“Good Time” is one of our films from A24, riding high after its Oscar success with “Moonlight.” The company also has Yorgos Lanthimos’ reportedly unsettling “The Killing of the Sacred Deer” in competition, while “Prayer Before Dawn” and John Cameron Mitchell’s sci-fi love story “How to Talk to Girls at Parties” are heading to midnight. A24’s substantial presence this year, alongside the Netflix news, is further proof of Cannes reflecting major shifts in the film business.
Hong Sangsoo Gets Two
Korean director Hong Sang-soo cranks out one playful movie about neurotic characters who drink a lot of soju on autopilot, so it’s no surprise he’s got a movie ready for competition with “Clair’s Camera,” his second collaboration with Isabelle Huppert (their first project together, “The Day He Arrives,” was also a Cannes competitor). “Clair’s Camera” will screen out of competition, but it turns out this is a particularly productive time for Hong, and he’s got a second film that will screen in competition called “The Day After.” This pair join Hong’s “On the Beach at Night Alone” (which premiered at Berlinale in February) to make for a trio of new films from the director hitting festivals this year — unless he has something ready for the fall. Not much is known about “The Day After,” but if there isn’t any soju in it, we just don’t what to believe anymore.
Four for Nicole
Every year, there are major actors who show up in multiple Cannes titles, and the festival becomes a de facto platform for their talents. That certainly seems to be the case for Nicole Kidman this year. Fresh off acclaim for “Big Little Lies” and an Oscar nomination for “Lion,” Kidman will show up in four Official Selection titles: Yorgos Lanthimos’ “The Killing of a Sacred Deer,” Sofia Coppola’s ‘How to Talk to Girls at Parties,” Sofia Coppola’s “The Beguiled” and Jane Campion’s “Top of the Lake.” Expect to see her name a lot in the weeks to come.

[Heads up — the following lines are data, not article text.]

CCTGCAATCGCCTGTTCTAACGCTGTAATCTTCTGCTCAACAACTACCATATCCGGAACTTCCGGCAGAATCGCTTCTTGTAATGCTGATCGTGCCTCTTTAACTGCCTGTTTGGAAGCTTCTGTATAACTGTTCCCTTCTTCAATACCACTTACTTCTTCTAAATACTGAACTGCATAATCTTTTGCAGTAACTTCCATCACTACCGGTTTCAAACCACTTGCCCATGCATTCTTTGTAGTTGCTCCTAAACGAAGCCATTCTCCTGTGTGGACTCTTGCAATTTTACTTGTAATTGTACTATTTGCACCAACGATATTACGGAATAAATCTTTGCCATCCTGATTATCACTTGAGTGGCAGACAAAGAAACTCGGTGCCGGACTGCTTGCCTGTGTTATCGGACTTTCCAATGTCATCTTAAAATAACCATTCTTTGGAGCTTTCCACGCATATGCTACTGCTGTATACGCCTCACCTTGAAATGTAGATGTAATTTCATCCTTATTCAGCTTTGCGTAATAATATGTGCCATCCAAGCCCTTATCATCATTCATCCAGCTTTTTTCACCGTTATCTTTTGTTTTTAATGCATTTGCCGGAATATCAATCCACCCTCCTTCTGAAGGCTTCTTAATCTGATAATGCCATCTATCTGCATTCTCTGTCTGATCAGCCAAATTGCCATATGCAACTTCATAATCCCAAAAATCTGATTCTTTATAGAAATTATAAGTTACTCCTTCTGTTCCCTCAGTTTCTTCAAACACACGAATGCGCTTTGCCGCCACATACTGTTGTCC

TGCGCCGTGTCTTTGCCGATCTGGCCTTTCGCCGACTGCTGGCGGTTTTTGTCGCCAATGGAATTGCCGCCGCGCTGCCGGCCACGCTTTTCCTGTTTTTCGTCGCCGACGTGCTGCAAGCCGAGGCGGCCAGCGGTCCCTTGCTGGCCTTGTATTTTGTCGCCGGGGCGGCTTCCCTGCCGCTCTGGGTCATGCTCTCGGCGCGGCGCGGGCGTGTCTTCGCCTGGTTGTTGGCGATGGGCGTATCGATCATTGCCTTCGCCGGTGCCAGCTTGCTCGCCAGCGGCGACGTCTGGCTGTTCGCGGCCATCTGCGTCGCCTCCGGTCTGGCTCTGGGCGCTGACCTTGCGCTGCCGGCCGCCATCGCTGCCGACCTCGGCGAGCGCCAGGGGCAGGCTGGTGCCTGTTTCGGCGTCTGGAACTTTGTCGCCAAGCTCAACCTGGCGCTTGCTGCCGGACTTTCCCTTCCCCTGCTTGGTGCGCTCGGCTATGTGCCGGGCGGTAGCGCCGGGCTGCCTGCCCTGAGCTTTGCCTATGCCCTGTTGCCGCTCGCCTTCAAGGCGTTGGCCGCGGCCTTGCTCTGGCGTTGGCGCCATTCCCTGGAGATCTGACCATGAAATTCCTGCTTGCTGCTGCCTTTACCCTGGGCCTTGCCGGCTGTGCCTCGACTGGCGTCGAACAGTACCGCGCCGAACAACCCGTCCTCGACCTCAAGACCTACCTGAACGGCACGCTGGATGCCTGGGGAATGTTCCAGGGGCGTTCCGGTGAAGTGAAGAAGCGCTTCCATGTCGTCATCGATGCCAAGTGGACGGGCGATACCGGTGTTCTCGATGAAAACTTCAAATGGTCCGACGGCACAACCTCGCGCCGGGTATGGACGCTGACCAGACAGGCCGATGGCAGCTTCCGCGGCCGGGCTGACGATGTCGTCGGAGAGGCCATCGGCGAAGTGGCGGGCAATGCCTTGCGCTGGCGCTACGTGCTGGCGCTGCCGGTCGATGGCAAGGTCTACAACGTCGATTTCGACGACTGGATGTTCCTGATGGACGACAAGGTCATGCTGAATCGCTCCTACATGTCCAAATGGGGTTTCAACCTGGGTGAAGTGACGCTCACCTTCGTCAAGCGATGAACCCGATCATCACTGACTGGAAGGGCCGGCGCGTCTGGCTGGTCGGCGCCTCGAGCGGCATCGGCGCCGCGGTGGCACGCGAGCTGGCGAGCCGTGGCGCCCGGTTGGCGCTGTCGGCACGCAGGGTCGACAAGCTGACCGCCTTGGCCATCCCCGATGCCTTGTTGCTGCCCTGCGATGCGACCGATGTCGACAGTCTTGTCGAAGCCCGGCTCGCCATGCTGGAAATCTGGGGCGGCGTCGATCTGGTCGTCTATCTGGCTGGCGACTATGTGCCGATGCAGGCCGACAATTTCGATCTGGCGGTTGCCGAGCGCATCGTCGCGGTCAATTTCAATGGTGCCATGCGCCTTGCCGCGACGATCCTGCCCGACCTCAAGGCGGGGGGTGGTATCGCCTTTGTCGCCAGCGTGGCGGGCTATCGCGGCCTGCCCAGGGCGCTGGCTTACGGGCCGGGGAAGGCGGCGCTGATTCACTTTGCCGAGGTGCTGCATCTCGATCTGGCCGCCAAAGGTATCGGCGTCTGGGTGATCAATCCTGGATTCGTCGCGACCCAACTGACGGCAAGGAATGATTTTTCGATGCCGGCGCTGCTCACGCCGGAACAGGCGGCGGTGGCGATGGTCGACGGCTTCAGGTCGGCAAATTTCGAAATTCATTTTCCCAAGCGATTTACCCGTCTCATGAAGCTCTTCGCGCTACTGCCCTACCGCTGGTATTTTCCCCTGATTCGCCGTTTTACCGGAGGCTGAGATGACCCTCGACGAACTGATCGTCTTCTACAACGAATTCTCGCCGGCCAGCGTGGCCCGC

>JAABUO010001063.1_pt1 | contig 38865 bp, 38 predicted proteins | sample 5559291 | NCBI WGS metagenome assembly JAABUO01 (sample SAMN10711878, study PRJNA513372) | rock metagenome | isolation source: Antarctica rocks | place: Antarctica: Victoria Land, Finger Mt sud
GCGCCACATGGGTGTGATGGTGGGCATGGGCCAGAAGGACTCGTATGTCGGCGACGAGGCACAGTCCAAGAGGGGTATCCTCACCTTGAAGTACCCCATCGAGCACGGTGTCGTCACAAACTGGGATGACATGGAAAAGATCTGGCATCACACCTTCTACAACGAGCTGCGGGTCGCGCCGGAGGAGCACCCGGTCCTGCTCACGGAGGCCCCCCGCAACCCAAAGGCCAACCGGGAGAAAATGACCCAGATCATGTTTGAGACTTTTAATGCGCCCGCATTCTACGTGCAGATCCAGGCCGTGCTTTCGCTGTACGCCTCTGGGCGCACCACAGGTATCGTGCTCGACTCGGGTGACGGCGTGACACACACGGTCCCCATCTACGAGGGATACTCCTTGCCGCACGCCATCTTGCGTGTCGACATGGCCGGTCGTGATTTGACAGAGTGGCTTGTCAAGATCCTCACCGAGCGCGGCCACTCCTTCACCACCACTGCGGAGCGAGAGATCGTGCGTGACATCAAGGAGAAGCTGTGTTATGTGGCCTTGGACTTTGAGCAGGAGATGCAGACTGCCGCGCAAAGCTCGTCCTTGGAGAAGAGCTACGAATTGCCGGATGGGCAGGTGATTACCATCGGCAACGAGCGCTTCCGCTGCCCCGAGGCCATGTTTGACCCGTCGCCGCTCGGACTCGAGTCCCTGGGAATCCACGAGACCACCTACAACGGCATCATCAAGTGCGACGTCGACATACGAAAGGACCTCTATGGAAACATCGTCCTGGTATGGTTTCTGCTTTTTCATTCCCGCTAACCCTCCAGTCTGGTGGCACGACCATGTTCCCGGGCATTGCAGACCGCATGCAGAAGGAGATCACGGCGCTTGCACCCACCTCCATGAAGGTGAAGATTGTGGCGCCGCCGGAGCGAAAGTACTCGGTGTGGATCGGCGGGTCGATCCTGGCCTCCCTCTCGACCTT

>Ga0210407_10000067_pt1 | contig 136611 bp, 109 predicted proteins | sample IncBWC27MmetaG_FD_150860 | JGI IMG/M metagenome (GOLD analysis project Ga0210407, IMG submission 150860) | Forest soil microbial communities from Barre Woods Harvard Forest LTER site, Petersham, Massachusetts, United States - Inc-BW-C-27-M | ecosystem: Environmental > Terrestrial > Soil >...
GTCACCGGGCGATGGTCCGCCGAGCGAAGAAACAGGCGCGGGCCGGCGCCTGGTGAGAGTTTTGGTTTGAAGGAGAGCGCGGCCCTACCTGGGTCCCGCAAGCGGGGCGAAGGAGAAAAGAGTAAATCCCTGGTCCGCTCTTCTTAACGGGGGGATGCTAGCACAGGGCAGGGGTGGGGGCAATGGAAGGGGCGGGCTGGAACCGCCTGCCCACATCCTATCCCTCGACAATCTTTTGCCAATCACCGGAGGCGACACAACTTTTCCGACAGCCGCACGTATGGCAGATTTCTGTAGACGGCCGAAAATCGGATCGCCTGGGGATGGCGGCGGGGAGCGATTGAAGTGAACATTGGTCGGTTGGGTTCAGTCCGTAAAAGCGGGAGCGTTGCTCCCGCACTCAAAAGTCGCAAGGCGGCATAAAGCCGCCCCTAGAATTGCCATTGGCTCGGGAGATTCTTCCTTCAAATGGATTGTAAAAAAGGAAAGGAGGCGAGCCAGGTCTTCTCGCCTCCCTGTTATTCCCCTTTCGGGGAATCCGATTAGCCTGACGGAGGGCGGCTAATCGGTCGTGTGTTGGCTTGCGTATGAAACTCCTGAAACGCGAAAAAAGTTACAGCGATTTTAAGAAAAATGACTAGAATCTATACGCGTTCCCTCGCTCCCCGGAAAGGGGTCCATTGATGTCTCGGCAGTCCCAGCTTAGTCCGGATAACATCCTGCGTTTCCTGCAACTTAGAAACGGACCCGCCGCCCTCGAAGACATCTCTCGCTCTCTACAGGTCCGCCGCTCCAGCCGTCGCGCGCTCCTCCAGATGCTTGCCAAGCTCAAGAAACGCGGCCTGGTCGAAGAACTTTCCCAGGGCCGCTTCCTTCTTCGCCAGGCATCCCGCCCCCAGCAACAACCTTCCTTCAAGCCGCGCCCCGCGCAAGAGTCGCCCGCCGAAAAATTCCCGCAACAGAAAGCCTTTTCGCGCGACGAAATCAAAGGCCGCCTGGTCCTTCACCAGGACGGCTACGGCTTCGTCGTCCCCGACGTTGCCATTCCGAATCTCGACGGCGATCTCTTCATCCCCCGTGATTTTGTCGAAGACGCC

Surprise Documentary Contenders
Cannes has rarely been a hospitable arena for non-fiction storytelling, with “Waltz With Bashir” and “Fahrenheit 9/11” standing out as major counterexamples. But there are usually a few documentaries in the lineup, and the ones that made the cut this time around are particularly diverse and unpredictable. These include Eugene Jarecki’s “Promised Lands,” which focuses on the late career of Elvis Presley. (Jarecki previously won the Sundance grand jury prize for his war-on-drugs chronicle “The House I Live In.”) On a totally different wavelength, Claude Lanzmann — the iconic director of Holocaust chronicle “Shoa” — will return to Cannes at the age of 90 to screen “Napalm,” which chronicles a recent trip he took to North Korea at a particularly timely moment.
Of course, it helps to be a part of the Cannes family. Vanessa Redgrave has the kind of global stardom that automatically puts her on the festival’s radar, and that couldn’t have hurt her ability to get personal documentary “Sea Sorrow” into the lineup. The movie is a first-person chronicle of the refugee crisis through the lens of the actress’ own experiences as a child during WWII.
If there’s one thing Cannes loves more than stars, it’s name directors. So it’s only natural for the festival to provide some room for “Faces, Villages,” the latest non-fiction essay from Agnes Varda, which is co-directed by JR (Cohen Media will release it in the U.S.). The legendary New Wave filmmaker walks on water at the festival, but it’s been ages since she screened a feature there, so this will be a welcome occasion to remind audiences that the 88-year-old director is very much still in the game.
An Opening Shock